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Diabetes Technol Ther. 2010 Apr;12(4):283-6. doi: 10.1089/dia.2009.0153.

Continuous glucose monitoring reveals associations of glucose levels with QT interval length.

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Institute of Psychology, University of Greifswald, Franz-Mehring-Strasse 47, Greifswald, Germany.



QTc interval lengthening during hypoglycemia is discussed as a mechanism linked to sudden death in diabetes patients and the so-called "dead in bed syndrome." Previous research reported a high interindividual variability in the glucose-QTc association. The present study aimed at deriving parameters for direction and strength of the glucose-QTc association on the patient level using combined Holter electrocardiogram (ECG) and continuous glucose monitoring.


Twenty type 1 diabetes patients were studied: mean (SD, range) age, 43.6 (10.8, 22-65) years; gender male (n [%]), 10 (50.0%); mean (SD) hemoglobin A1C, 8.5% (1.0%); and impaired hypoglycemia awareness (n [%]), six (30.0%). Continuous interstitial glucose monitoring and Holter ECG monitoring were performed for 48 h. Hierarchical (mixed) regression modeling was used to account for the structure of the data.


Glucose levels during nighttime were negatively associated with QTc interval length if the data structure was accounted for (b [SE] = -0.76 [0.17], P = 0.000). Exploratory regression analysis revealed hypoglycemia awareness as the only predictor of the individual strength of the glucose-QTc association, with the impaired awareness group showing less evidence for an association of low glucose with QTc lengthening.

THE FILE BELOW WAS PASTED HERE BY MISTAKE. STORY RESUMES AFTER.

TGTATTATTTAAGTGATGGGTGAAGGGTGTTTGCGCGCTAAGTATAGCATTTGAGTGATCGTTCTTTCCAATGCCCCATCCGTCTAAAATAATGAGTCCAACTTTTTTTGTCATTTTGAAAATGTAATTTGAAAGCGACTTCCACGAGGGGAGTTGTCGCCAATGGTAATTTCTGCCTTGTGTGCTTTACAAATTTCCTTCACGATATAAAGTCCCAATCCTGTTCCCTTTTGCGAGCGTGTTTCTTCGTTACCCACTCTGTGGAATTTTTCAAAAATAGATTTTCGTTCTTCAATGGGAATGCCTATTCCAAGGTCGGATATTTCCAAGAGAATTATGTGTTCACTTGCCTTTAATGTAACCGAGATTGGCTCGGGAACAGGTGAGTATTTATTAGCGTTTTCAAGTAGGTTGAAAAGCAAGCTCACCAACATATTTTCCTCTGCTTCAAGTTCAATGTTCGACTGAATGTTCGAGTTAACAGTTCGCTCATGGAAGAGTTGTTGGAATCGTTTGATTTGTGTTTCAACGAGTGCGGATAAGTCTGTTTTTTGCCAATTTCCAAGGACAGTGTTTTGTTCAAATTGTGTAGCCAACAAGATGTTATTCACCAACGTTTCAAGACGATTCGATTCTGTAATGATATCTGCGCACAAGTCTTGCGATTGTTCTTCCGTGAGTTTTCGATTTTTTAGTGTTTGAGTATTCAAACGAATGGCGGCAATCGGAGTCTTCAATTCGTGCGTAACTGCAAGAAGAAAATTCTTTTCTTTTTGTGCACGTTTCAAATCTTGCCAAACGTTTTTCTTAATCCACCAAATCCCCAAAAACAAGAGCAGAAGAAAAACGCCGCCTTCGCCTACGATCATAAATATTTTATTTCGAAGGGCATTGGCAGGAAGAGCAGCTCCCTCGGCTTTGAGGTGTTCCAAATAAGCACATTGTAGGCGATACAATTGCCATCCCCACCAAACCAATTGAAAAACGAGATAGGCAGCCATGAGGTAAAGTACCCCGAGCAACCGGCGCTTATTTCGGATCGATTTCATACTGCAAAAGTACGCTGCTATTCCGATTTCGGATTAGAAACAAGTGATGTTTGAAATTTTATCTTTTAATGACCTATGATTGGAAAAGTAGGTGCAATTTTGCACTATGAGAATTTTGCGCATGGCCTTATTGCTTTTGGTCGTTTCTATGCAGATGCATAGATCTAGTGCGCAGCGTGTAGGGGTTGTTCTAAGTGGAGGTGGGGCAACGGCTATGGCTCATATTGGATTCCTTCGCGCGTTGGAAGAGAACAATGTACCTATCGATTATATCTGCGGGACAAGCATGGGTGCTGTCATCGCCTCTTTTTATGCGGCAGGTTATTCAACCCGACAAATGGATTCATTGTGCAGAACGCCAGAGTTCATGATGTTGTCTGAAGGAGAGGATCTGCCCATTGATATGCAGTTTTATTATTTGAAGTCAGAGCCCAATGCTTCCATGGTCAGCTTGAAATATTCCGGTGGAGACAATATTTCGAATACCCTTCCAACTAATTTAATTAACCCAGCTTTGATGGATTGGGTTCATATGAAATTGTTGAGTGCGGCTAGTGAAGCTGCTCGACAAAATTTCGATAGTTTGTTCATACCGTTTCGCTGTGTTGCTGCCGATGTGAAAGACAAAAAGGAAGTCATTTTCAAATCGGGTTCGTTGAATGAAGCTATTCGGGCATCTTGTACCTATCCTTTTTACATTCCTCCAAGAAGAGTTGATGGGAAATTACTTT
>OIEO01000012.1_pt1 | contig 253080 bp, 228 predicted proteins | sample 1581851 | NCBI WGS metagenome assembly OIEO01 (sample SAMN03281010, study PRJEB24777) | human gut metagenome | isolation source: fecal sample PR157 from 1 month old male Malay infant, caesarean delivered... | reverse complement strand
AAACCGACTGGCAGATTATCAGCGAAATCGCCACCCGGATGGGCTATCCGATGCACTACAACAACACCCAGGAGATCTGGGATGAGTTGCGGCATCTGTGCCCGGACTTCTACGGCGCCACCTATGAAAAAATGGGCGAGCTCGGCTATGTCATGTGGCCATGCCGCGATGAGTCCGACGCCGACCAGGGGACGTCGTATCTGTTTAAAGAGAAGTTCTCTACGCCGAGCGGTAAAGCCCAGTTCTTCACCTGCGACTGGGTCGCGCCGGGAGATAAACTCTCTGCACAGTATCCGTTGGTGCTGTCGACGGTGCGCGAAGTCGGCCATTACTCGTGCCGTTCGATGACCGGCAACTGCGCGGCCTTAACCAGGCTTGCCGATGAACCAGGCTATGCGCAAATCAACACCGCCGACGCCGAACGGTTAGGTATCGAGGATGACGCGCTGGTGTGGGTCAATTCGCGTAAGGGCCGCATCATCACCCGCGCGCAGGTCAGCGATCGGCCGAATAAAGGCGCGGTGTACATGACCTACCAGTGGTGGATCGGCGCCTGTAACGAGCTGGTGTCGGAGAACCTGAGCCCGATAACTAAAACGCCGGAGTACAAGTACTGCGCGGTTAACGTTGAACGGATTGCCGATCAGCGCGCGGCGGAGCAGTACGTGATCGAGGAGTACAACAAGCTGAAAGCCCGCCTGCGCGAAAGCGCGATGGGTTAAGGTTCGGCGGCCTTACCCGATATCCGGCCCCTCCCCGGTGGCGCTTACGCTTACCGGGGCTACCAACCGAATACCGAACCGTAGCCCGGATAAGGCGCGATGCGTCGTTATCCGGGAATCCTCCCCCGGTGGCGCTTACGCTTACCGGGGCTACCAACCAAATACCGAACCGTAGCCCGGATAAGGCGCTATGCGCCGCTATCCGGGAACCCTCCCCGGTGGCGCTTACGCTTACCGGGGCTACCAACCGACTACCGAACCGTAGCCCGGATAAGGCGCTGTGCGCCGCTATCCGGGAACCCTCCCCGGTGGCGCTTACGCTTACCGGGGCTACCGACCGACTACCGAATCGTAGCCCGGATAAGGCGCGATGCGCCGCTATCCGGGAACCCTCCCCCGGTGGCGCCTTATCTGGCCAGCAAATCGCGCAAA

Mixed regression allows for deriving parameters for the glucose-QTc association on the patient level. Consistent with previous studies, we found a large interindividual variability in the glucose-QTc association. The finding on impaired hypoglycemia awareness patients has to be interpreted with caution but provides some support for the role of sympathetic activation for the QTc-glucose link.

[Indexed for MEDLINE]

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